CBS 58 speaks with victim of auto theft ring in Milwaukee

It's a crime trend Milwaukee Police have been investigating for the past week, and the mo is very alarming.

Police say the suspects will bump the driver's vehicle from behind.

Quite naturally, if a driver is struck from behind, it’s understandable for the driver to get out of their vehicle to see what happened.

But police say these criminals are using that opportunity to outnumber the victim, and take their ride.

Adriana Martinez is recovering from injuries to her arms and legs, and the mental state of being assaulted.

Martinez doesn’t speak English, so CBS 58 spoke with her daughter Elizabeth Rojas.

\"The guy told her if she had moved that he was going to shoot her,” said Rojas.

Monday evening, Martinez says a group of guys struck her from behind at 19th and Greenfield, trying to make it look an accident.

But Martinez says the men attacked her.

\"The man or teenager pushed her and grabbed her by the neck,\" said Rojas.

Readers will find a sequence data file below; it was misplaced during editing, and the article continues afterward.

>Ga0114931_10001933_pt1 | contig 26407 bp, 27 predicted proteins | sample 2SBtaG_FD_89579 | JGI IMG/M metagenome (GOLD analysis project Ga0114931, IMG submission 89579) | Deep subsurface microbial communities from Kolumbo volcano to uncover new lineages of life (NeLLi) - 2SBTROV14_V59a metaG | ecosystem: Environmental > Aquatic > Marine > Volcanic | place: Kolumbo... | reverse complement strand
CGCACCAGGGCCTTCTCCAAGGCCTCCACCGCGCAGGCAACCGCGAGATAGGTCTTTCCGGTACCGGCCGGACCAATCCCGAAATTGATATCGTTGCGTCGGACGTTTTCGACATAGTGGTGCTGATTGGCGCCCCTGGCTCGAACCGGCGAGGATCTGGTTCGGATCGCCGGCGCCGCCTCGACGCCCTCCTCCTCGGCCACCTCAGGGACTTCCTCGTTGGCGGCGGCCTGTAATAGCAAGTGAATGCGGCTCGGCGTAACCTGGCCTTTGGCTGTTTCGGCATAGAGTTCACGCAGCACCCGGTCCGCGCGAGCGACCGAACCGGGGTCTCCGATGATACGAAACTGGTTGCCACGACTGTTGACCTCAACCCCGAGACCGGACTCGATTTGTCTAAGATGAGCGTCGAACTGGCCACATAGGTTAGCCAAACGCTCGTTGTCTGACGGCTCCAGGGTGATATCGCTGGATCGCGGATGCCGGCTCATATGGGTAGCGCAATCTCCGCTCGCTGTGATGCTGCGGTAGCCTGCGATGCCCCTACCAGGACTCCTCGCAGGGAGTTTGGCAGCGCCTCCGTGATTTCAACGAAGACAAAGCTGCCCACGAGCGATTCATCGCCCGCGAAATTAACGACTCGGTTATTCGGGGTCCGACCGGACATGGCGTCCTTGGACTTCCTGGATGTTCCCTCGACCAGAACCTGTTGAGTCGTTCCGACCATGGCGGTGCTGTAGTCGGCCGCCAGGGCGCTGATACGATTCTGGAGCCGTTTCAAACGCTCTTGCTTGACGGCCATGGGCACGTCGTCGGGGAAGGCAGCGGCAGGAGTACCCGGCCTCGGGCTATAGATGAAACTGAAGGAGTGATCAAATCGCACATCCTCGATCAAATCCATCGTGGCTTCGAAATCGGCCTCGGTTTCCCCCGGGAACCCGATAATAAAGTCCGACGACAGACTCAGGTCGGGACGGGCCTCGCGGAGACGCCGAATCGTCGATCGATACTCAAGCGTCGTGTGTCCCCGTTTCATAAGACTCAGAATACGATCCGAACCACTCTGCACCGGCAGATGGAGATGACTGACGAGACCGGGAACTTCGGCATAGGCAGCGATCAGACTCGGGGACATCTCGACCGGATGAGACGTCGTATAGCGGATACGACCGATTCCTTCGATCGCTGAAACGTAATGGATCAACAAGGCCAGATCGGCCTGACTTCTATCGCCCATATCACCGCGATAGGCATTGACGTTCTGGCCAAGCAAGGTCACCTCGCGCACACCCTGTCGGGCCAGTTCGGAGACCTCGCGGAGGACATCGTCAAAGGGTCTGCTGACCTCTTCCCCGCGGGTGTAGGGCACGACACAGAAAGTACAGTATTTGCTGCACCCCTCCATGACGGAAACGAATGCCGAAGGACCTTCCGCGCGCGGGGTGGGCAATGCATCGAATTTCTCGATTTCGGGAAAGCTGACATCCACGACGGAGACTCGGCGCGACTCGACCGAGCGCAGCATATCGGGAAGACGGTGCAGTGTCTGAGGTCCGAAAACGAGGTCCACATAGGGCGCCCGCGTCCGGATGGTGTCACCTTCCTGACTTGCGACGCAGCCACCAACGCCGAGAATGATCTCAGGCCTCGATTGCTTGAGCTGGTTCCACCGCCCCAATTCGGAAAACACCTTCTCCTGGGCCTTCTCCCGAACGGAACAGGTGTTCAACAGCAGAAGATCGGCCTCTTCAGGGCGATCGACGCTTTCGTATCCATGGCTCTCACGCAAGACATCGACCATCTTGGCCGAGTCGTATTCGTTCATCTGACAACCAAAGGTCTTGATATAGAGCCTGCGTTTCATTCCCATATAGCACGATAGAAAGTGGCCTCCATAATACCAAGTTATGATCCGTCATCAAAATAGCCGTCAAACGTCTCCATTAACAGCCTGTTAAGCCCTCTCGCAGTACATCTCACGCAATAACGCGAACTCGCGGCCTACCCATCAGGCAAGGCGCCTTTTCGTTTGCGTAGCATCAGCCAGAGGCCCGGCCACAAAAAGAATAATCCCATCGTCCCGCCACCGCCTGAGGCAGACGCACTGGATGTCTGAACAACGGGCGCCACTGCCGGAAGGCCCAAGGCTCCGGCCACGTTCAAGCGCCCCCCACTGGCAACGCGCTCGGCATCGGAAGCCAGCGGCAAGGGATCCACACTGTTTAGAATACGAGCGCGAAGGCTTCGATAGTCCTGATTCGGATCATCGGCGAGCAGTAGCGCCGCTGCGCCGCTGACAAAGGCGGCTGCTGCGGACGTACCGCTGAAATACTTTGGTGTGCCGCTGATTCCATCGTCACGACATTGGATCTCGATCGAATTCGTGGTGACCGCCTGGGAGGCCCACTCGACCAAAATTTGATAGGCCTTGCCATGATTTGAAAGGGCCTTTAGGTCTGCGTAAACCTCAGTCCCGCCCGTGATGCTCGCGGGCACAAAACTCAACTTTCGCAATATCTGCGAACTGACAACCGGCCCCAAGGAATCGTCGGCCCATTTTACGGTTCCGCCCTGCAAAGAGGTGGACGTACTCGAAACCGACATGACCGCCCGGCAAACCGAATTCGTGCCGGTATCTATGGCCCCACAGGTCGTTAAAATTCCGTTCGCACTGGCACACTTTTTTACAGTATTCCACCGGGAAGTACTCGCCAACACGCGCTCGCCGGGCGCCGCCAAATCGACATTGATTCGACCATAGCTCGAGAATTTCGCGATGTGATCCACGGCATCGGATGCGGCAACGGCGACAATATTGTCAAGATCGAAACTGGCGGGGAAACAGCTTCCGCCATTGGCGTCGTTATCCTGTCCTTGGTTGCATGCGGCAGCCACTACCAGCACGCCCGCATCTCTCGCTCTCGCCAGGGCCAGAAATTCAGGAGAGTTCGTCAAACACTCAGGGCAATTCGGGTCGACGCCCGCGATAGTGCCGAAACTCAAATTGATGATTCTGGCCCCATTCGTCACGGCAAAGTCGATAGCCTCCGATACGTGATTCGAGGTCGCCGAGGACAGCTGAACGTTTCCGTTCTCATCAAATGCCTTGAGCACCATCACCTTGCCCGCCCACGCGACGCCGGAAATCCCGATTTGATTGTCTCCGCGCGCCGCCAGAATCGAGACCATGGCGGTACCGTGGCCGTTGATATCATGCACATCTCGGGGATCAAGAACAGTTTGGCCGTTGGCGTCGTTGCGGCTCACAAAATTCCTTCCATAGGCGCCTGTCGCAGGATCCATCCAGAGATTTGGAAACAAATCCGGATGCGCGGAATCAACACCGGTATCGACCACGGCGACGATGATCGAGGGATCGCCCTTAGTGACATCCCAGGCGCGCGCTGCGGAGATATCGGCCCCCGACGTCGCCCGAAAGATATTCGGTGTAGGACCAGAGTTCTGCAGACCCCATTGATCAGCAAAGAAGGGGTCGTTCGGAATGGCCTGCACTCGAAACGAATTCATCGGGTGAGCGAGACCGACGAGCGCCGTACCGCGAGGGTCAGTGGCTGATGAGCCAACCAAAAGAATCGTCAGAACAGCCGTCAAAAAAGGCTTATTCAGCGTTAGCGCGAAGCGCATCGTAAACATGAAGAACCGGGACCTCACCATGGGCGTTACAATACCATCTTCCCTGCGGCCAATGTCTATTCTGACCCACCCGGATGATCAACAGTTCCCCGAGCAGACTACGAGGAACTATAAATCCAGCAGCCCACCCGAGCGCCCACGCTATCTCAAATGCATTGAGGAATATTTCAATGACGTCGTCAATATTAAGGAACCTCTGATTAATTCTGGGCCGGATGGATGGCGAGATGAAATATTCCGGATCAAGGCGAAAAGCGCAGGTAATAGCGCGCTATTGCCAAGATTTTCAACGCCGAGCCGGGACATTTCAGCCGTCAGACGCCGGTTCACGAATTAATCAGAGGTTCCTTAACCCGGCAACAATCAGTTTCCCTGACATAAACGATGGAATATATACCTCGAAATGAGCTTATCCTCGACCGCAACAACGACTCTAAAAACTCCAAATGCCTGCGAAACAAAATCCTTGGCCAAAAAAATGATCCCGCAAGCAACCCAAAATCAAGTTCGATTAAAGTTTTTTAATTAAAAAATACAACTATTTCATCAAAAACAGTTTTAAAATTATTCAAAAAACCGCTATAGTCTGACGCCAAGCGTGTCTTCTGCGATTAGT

Despite the men threatening they had a gun, Martinez says she tried to fight back.

Martinez says she grabbed onto the window of her vehicle.

But that didn't stop the criminals from dragging Martinez with the SUV until knocking her to the ground, resulting in her injuries.

\"She tried to go after the truck because she had her phone there, her IDS, her everything from the bank,” said Rojas.

Police are investigating half a dozen cases with the same mo.

In four of those cases, the suspects got away with the victim's vehicle.

The four locations where the vehicles were taken are the 1300 block of South 19th Street, the 3300 block of South 26th Street, the 3800 block of South 13th Street, and the 3800 block of South 16th Street.

All of the victims have been women.

Milwaukee Police say most of the criminal acts have occurred on the City’s Southside.

Police say this is happening between seven and eleven at night.

Police have one suspect in custody, but still looking for others.

Milwaukee Police have safety tips they want to share with the general public.

Number one, if the passenger and not the driver gets out of the vehicle, police say that’s a warning sign.

Also, a driver shouldn’t feel forced to get out of their vehicle.

Police say it’s okay for the driver to lock their doors, and crack their window in order to communicate with the other driver.

Police suggest going to a public area that’s well lit, and may have security cameras.

And if the driver feels extremely uncomfortable, they can call police to come and assist at the scene.

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